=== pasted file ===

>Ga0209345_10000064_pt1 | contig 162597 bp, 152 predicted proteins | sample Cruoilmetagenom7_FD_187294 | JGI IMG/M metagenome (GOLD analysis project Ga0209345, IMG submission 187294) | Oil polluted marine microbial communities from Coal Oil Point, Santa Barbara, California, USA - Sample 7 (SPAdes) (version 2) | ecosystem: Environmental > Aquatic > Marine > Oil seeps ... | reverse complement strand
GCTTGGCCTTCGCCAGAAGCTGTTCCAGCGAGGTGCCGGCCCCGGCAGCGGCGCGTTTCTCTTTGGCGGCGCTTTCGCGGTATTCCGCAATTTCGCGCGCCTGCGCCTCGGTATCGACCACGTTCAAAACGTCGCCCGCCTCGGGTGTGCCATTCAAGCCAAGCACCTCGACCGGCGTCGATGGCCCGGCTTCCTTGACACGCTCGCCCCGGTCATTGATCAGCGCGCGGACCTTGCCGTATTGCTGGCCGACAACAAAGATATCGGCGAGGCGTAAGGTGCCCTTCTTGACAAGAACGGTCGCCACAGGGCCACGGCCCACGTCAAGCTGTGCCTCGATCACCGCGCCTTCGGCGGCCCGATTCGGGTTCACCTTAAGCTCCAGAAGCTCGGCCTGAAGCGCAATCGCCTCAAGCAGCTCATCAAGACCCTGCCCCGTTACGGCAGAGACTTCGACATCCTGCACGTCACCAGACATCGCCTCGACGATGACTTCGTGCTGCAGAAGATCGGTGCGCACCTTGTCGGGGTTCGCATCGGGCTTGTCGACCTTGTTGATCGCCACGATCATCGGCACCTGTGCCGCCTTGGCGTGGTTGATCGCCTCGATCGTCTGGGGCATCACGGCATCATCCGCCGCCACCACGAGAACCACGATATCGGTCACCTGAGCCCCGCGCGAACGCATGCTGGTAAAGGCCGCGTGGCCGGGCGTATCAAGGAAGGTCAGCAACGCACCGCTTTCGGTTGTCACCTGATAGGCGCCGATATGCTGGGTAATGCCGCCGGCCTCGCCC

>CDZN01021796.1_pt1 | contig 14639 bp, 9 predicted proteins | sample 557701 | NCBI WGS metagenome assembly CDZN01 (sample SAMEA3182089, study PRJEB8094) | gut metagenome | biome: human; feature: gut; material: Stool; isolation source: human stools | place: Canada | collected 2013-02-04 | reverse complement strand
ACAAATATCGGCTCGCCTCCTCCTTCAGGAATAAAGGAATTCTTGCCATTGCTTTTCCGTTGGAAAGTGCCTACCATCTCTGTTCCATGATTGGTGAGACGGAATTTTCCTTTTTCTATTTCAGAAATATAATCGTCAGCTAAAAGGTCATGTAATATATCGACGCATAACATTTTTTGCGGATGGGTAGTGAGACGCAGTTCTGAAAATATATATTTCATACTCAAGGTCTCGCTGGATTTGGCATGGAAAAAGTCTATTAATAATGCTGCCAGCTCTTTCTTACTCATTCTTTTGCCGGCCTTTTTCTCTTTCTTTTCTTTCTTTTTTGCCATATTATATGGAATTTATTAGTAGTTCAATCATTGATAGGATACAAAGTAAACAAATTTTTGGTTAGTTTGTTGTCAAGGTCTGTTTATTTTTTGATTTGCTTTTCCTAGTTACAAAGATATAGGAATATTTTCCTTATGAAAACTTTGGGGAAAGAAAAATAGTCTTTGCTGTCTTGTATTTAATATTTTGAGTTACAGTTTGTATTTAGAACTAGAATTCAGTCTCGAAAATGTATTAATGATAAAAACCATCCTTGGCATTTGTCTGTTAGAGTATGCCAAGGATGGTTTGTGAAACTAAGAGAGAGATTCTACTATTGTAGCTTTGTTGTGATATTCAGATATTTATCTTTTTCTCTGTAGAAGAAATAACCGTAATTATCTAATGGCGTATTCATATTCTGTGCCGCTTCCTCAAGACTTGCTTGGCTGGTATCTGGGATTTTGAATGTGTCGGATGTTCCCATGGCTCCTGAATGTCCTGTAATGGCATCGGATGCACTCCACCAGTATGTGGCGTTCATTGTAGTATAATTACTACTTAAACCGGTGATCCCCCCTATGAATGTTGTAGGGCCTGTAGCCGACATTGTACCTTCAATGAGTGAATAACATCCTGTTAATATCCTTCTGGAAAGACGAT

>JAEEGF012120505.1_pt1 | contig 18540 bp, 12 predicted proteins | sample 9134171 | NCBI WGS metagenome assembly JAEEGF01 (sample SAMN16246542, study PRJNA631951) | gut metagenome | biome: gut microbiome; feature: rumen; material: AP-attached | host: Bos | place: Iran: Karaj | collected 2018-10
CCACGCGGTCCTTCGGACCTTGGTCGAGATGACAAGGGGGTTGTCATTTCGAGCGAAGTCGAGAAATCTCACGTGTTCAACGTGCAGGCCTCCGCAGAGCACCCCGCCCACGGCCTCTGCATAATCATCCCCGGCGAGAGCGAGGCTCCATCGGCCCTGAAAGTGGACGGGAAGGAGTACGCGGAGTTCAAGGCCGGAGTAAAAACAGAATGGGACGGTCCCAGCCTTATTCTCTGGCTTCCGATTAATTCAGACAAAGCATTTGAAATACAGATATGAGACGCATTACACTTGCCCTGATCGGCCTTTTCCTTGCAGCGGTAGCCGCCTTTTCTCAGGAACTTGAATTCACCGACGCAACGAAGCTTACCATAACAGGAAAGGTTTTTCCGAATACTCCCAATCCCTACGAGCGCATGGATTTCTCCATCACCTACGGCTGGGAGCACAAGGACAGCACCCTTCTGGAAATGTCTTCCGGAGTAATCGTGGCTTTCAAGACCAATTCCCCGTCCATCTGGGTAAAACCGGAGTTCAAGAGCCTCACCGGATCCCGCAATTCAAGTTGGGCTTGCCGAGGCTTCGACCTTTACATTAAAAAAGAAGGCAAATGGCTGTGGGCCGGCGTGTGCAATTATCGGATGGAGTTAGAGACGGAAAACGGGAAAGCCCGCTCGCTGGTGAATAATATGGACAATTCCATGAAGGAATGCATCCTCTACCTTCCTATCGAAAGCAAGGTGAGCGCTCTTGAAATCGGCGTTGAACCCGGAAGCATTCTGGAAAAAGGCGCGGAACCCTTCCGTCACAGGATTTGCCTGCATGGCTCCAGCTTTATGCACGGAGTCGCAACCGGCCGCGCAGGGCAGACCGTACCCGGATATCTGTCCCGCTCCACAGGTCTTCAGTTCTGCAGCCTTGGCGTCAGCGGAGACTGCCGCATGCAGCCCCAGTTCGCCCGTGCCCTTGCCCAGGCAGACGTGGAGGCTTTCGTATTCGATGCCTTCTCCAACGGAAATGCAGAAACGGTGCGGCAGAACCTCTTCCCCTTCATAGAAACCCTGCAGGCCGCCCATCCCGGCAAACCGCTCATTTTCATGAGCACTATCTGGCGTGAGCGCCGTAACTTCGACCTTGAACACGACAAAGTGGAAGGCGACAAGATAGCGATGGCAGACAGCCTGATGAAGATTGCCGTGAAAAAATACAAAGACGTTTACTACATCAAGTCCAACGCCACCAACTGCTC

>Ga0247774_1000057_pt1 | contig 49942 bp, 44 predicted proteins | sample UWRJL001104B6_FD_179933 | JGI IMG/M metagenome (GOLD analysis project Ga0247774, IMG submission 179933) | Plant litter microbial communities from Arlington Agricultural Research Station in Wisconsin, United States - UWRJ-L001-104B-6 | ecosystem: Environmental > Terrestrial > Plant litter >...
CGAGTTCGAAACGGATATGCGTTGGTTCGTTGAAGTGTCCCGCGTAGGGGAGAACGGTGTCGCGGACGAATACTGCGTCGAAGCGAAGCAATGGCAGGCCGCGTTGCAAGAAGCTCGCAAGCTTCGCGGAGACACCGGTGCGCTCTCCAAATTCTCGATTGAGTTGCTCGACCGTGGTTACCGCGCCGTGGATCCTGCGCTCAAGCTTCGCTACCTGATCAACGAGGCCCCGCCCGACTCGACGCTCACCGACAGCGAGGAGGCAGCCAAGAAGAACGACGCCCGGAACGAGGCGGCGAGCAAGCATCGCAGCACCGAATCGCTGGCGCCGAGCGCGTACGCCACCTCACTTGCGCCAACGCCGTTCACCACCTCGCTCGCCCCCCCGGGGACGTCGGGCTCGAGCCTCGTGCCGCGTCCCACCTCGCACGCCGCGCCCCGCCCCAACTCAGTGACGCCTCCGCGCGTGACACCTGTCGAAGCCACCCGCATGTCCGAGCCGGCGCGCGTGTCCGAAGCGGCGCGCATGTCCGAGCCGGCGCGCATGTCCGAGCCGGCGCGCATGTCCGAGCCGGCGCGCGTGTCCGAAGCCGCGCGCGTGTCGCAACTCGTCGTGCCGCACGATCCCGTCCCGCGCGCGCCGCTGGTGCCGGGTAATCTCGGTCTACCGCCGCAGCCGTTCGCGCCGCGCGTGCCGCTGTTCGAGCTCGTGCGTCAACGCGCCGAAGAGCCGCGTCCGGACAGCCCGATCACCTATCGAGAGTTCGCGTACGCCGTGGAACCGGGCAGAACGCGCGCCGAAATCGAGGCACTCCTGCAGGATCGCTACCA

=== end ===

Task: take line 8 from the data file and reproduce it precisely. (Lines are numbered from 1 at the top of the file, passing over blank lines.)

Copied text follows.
CGAGTTCGAAACGGATATGCGTTGGTTCGTTGAAGTGTCCCGCGTAGGGGAGAACGGTGTCGCGGACGAATACTGCGTCGAAGCGAAGCAATGGCAGGCCGCGTTGCAAGAAGCTCGCAAGCTTCGCGGAGACACCGGTGCGCTCTCCAAATTCTCGATTGAGTTGCTCGACCGTGGTTACCGCGCCGTGGATCCTGCGCTCAAGCTTCGCTACCTGATCAACGAGGCCCCGCCCGACTCGACGCTCACCGACAGCGAGGAGGCAGCCAAGAAGAACGACGCCCGGAACGAGGCGGCGAGCAAGCATCGCAGCACCGAATCGCTGGCGCCGAGCGCGTACGCCACCTCACTTGCGCCAACGCCGTTCACCACCTCGCTCGCCCCCCCGGGGACGTCGGGCTCGAGCCTCGTGCCGCGTCCCACCTCGCACGCCGCGCCCCGCCCCAACTCAGTGACGCCTCCGCGCGTGACACCTGTCGAAGCCACCCGCATGTCCGAGCCGGCGCGCGTGTCCGAAGCGGCGCGCATGTCCGAGCCGGCGCGCATGTCCGAGCCGGCGCGCATGTCCGAGCCGGCGCGCGTGTCCGAAGCCGCGCGCGTGTCGCAACTCGTCGTGCCGCACGATCCCGTCCCGCGCGCGCCGCTGGTGCCGGGTAATCTCGGTCTACCGCCGCAGCCGTTCGCGCCGCGCGTGCCGCTGTTCGAGCTCGTGCGTCAACGCGCCGAAGAGCCGCGTCCGGACAGCCCGATCACCTATCGAGAGTTCGCGTACGCCGTGGAACCGGGCAGAACGCGCGCCGAAATCGAGGCACTCCTGCAGGATCGCTACCA